Friday, July 20, 2012

When Kids Recycle, Animals are Saved

When my kindergartners were having trouble focusing on being quiet, I pulled out a critter book and we were all fascinated by the amazing facts of animals, insects, fish, and birds. Science was the favorite subject in my classes and we even won 1st place in Kindergarten for our science project which involved squiggly worms. Fascinating - to five-year-olds, plus  it gave my husband a reason to go fishing when the project was finished. So when children are not interested in what you are trying to teach, throw in animals and science and they will pay attention - especially hands-on learning like taking apart owl pellets to see what owls eat (I highly recommend you have plenty of parent volunteers that day) or having races with beetles which have emerged from your mealworms.

When we  teach children to recycle, we are helping to protect our earth's natural resources including habitats, critters, and food supplies. It is easy to separate items that can be recycled:
  • Aluminum cans: We earn money for aluminum cans or donate them to the Boy Scouts for their fund.
  • Plastic: Using material bags instead of plastic keeps more plastic from being deposited in landfills or burned.
  • Glass: Some places prefer the glass be separated by color.
  • Cardboard: Children enjoy stomping on boxes so they will fit into the cardboard recyclable container.
  • Paper: We stopped taking the newspaper (read news on internet) and cut down on junk mail and magazines.
  • Metal: We decided to build a home in the country and bought land that was formerly cow pasture. There was a lot of metal left on the property - even an old car with a tree growing in the middle! My husband cut the car into pieces and took it to the Recycling Center along with other metal including cans from soup and vegetables. We were happy to collect several hundred dollars for a trailer full of metal.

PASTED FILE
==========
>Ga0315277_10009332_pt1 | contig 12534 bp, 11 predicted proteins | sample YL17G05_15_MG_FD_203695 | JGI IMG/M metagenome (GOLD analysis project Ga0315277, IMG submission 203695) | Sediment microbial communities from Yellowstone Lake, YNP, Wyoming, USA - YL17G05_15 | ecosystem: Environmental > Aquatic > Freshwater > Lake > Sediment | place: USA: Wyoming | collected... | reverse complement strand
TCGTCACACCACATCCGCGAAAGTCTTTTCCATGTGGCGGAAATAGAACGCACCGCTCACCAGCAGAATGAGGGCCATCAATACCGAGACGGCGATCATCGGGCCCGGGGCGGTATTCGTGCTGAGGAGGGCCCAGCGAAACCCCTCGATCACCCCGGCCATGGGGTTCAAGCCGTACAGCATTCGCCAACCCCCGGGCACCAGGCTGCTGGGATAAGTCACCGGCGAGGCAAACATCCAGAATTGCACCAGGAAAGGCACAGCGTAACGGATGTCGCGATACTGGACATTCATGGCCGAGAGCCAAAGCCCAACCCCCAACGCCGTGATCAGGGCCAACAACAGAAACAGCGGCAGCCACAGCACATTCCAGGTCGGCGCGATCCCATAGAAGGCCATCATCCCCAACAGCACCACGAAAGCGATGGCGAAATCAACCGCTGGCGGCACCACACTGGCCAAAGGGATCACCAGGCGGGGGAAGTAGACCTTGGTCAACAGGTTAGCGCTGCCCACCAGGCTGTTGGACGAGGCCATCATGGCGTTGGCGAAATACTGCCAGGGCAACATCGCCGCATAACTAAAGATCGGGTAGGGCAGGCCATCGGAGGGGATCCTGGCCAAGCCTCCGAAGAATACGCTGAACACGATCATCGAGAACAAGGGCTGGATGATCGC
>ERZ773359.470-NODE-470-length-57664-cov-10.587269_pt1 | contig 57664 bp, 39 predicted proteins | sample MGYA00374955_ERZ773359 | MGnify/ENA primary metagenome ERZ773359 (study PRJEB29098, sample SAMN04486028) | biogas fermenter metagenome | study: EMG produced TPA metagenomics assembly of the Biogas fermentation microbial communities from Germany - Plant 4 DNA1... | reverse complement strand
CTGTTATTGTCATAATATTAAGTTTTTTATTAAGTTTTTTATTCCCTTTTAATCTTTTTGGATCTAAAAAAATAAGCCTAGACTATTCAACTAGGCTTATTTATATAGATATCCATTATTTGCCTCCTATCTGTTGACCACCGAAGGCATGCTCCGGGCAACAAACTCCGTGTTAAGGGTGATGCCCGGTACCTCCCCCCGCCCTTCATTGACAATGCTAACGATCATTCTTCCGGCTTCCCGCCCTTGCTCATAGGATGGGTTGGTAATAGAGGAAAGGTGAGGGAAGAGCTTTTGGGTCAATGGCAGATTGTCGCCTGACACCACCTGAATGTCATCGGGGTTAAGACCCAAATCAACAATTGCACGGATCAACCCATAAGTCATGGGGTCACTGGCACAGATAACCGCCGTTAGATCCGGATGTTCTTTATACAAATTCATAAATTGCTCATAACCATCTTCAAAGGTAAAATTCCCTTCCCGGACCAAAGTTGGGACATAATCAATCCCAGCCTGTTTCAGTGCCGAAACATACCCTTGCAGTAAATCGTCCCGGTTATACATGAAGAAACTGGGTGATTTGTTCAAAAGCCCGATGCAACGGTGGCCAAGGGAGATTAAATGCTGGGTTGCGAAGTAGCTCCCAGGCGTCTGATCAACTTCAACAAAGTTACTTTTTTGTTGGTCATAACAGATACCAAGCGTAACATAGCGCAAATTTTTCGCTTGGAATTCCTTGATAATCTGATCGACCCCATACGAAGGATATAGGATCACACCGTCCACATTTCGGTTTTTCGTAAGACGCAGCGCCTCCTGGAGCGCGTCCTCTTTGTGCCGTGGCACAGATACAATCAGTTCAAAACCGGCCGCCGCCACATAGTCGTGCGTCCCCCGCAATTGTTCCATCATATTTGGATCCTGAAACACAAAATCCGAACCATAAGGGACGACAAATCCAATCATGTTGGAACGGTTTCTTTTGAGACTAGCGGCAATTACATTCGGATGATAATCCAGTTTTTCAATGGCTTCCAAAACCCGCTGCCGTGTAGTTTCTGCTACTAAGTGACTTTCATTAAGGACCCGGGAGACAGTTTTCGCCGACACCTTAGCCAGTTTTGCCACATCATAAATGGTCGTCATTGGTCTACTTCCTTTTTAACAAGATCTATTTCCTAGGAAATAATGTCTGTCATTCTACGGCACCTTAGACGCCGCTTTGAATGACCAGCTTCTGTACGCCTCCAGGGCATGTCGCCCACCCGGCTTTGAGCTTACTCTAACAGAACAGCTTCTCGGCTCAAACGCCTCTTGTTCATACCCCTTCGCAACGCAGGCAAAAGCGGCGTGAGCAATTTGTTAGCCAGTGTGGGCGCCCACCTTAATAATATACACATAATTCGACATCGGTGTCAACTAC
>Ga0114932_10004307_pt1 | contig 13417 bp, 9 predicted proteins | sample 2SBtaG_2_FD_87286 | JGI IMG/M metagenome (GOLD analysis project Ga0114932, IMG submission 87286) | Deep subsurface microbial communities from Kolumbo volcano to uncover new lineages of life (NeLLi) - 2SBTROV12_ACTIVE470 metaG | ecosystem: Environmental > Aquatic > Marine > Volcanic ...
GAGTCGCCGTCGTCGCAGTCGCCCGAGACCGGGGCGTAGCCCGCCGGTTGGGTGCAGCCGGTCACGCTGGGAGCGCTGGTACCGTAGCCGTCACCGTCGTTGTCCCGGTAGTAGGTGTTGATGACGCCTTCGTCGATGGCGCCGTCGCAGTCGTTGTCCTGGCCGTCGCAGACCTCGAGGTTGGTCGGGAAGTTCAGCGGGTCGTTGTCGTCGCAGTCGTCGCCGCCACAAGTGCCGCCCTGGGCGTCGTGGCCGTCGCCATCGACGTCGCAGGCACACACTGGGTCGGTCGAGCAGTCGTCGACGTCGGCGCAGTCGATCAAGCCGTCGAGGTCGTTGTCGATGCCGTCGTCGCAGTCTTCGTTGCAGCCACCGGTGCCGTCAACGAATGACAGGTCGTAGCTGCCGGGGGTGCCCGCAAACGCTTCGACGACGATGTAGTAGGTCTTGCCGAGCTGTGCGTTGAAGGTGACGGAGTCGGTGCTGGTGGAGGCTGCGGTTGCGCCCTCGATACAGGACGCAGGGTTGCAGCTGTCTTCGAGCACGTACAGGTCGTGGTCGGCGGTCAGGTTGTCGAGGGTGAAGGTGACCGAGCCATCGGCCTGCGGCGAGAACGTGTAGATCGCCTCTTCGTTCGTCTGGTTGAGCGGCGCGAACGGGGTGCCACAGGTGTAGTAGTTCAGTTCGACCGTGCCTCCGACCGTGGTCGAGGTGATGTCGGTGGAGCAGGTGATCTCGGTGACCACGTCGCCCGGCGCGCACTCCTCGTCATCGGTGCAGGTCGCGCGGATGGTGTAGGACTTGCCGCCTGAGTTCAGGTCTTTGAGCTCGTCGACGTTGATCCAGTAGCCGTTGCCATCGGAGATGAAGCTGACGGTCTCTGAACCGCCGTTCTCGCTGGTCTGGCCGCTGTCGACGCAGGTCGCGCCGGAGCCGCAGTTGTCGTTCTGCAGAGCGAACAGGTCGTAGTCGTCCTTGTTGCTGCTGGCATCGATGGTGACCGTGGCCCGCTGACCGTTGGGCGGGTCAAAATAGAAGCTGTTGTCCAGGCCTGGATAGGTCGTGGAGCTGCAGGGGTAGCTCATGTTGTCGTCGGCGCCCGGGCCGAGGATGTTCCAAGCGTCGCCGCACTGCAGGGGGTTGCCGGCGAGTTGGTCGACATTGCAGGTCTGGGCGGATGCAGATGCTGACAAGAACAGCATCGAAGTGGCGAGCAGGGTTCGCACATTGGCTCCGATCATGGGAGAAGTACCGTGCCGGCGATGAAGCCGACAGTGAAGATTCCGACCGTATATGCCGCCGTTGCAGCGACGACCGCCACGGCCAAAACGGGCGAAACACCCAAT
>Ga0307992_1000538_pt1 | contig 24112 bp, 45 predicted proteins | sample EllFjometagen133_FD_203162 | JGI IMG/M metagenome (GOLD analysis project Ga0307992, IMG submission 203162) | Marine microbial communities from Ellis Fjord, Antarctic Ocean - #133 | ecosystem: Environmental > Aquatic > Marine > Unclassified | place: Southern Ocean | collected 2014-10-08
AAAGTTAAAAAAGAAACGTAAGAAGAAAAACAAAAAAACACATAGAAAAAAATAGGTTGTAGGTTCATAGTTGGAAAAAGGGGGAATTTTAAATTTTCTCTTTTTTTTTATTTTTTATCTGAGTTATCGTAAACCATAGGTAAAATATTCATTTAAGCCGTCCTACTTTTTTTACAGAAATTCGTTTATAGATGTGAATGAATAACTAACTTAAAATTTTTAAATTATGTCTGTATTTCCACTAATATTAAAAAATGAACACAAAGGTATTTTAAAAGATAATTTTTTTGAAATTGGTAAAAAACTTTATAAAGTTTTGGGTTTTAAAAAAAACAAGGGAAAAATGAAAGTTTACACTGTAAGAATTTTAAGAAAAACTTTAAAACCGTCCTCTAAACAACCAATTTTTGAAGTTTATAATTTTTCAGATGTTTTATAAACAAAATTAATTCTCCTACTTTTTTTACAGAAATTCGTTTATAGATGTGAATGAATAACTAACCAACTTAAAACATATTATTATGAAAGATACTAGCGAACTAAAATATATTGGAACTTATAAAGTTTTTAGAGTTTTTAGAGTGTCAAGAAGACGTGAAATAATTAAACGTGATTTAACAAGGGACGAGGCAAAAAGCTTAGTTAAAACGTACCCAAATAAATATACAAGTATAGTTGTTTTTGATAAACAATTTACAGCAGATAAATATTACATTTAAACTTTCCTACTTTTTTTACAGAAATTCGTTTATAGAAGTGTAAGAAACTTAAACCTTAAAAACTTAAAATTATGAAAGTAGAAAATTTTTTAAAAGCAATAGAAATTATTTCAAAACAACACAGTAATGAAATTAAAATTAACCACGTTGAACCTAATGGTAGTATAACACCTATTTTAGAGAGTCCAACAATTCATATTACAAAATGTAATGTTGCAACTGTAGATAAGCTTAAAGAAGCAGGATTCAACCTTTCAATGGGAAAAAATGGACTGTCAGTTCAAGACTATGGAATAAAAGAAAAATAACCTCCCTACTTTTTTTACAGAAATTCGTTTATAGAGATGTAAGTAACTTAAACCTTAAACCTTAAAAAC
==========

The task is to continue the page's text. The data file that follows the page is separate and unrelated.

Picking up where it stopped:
• Water: Did you know water is our most endangered natural resource? There is no reason to purchase water in plastic containers. Tap water must undergo more stringent standards than bottled water. It would be cheaper in the long term to purchase a filtering system if you do not like the taste of tap water. Humans need to drink lots of water, but we can use the same container over and over.
  • Hazardous Substances: Model for children the proper way to dispose of oil, paint and medicine so that it doesn't end up in our water supply.
  • Clothes: My personal favorite - we don't need to wear clean clothes every day - saves on laundry, wear & tear on clothes, and electricity.

Since we recycle and live in the country, we are able to burn what little trash we have left and WE HAVE NO TRASH COLLECTOR'S BILL! But remember, never leave a fire unattended.

 Note water bucket and hose nearby.Yes, those are chickens in the background. They love our food scraps and give us delicious, nutritious eggs.

  • It protects their habitats.